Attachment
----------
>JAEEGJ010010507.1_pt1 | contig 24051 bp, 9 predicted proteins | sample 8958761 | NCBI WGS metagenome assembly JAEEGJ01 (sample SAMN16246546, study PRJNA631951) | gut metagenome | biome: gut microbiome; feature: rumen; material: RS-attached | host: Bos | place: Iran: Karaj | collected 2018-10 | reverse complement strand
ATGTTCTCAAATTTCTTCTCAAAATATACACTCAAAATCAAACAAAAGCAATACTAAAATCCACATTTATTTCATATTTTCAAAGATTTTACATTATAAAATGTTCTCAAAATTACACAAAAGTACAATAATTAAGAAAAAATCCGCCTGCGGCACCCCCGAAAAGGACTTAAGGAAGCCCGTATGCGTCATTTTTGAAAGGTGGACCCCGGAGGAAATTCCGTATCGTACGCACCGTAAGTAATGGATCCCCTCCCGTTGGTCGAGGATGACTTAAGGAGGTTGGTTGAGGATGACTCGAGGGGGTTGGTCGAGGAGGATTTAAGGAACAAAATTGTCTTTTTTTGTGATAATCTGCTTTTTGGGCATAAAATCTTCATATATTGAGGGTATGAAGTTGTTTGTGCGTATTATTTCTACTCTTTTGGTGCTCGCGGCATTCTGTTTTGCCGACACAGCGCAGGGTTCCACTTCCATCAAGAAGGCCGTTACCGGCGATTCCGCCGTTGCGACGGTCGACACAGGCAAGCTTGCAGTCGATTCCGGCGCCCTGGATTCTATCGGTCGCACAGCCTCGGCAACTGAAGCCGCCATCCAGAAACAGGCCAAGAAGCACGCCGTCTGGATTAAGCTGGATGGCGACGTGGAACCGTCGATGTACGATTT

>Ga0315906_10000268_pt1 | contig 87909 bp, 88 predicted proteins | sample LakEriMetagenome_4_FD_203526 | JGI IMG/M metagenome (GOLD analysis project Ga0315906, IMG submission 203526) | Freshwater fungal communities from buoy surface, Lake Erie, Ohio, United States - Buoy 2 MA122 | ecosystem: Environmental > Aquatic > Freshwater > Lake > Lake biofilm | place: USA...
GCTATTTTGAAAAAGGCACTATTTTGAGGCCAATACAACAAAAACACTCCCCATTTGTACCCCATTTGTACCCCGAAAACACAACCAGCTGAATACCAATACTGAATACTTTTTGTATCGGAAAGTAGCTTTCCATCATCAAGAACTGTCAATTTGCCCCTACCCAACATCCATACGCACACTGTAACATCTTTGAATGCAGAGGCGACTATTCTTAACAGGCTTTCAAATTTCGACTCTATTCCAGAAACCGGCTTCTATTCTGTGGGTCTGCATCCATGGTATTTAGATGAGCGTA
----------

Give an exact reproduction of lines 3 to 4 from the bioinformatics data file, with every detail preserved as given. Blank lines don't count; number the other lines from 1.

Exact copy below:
>Ga0315906_10000268_pt1 | contig 87909 bp, 88 predicted proteins | sample LakEriMetagenome_4_FD_203526 | JGI IMG/M metagenome (GOLD analysis project Ga0315906, IMG submission 203526) | Freshwater fungal communities from buoy surface, Lake Erie, Ohio, United States - Buoy 2 MA122 | ecosystem: Environmental > Aquatic > Freshwater > Lake > Lake biofilm | place: USA...
GCTATTTTGAAAAAGGCACTATTTTGAGGCCAATACAACAAAAACACTCCCCATTTGTACCCCATTTGTACCCCGAAAACACAACCAGCTGAATACCAATACTGAATACTTTTTGTATCGGAAAGTAGCTTTCCATCATCAAGAACTGTCAATTTGCCCCTACCCAACATCCATACGCACACTGTAACATCTTTGAATGCAGAGGCGACTATTCTTAACAGGCTTTCAAATTTCGACTCTATTCCAGAAACCGGCTTCTATTCTGTGGGTCTGCATCCATGGTATTTAGATGAGCGTA